• leprosy: contagious tropical disease affecting the skin, mucous membranes, and nerves, causing discoloration and lumps on the skin and, in severe cases, disfigurement and defdormity; evidence of medieval Byzantine practice suggests that silk was the only fabric that did not irritate a leper’s skin;
  • safe conduct: immunity from arrest or harm in a hostile zone;
  • favourite: said of a person taken under the wing of a person in power gaining influence and privilege from the status;
  • keep a tally: record an amount;
  • mean: average calculation;
  • lot: destiny, fortune;
  • due: deserved;
  • vested: that is their right;
  • innocuousness: unremarkable presence;
  • acquittal: ‘not guilty’ verdict, absolution, let=off;


NC 165-6 Many of the collection’s poems describe (become) allegories of their own creation and perfor­mance; this includes ‘A Royal Prospect’, where the husband is a ‘young dauphin in the once-upon-a-time’, coming through a violent history ‘unscathed’ but ‘accountable … In its wider application to the collection, for Heaney the poem acts as an opening or entrance into the developing self, and indeed the verb ‘enter’ and its cognates recur throughout the book;

MP is not impressed:  A Royal Prospect suffers from ‘High-pitched strain and graduaI declension’, as do many of the sonnets in the ‘Glanmore Revisited‘ sequence. In an interview with Clive Wimer- for BBC Radio 3 in 1990, Heaney spoke of his desire to create a poetry which resembled ‘window glass’ rather than ‘stained glass’. At times, unfortunately, the windows look out on limited prospects, and spareness of style matches slightness of content (p220);


  • a dense, tightly woven piece; 38 lines in a single chunk;
  • 9-sentence structure; line length based on 10 syllables; unrhymed;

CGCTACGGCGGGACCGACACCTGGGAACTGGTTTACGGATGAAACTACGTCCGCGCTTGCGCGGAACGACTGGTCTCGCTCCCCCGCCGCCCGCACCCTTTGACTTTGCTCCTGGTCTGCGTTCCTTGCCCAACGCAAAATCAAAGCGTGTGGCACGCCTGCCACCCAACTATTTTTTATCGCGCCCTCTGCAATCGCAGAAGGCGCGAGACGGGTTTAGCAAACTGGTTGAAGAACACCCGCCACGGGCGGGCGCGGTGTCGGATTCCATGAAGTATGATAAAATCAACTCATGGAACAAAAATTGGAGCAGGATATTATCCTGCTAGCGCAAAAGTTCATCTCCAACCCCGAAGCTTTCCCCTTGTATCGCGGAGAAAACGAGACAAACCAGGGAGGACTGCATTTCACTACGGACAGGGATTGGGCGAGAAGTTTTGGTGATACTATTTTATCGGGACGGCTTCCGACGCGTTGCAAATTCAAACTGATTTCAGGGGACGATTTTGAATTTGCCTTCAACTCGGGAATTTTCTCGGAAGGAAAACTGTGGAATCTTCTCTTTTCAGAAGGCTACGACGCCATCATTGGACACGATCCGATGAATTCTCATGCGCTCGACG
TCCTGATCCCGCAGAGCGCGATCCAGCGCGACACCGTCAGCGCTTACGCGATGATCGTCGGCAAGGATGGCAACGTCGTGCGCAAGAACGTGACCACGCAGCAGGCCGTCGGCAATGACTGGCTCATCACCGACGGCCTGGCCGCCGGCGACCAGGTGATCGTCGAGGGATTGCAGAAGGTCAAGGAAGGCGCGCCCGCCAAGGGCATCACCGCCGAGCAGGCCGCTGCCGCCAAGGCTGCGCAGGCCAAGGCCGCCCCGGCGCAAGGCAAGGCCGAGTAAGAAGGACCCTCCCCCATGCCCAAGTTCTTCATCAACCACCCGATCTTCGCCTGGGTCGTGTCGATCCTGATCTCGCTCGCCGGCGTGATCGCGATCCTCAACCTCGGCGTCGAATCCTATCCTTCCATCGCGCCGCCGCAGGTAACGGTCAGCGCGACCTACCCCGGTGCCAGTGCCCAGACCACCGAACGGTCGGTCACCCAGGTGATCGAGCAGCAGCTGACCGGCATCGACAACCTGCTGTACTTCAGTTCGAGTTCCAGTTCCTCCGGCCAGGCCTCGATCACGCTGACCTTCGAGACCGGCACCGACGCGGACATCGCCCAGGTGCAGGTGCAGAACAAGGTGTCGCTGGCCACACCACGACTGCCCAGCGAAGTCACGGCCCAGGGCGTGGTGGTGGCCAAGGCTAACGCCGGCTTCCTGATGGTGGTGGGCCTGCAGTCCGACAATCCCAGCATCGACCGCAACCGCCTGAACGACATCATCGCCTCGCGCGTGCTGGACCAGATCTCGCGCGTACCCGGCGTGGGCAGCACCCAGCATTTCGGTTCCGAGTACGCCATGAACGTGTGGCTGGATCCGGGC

• balance between punctuation (lists etc.) and enjambed lines indicates the dynamic flow of recitation;
  • language of newly-weds in love and associated emotions;
  • dream sequence adds elusive qualities;
  • legalese language used to illustrate the way judgmental outsiders view situations;
  • reinterpretation of photo-snap expressions of long ago;
  • extreme happenings amplified using a leprosy image;


  • Heaney is a meticulous craftsman using combinations of vowel and consonant to form a poem that is something to be listened to.
  • the music of the poem: fourteen assonant strands are woven into the text; Heaney places them grouped within specific areas to create internal rhymes , or reprises them at intervals or threads them through the text;

  • alliterative effects allow pulses or beats, soothings or hissings or frictions of consonant sound to modify the assonant melodies; this is sonic engineering of the first order;
  • for example, the first lines interweave bi-labial plosives [b] [p],nasals [m] [n], alveolar plosives [t] [d], sibilant variants [s] [z] and post alveolar fricatives [change] [chestnut];
  • a full breakdown of consonant sounds and where in the mouth they are formed is to be found in the Afterthoughts section;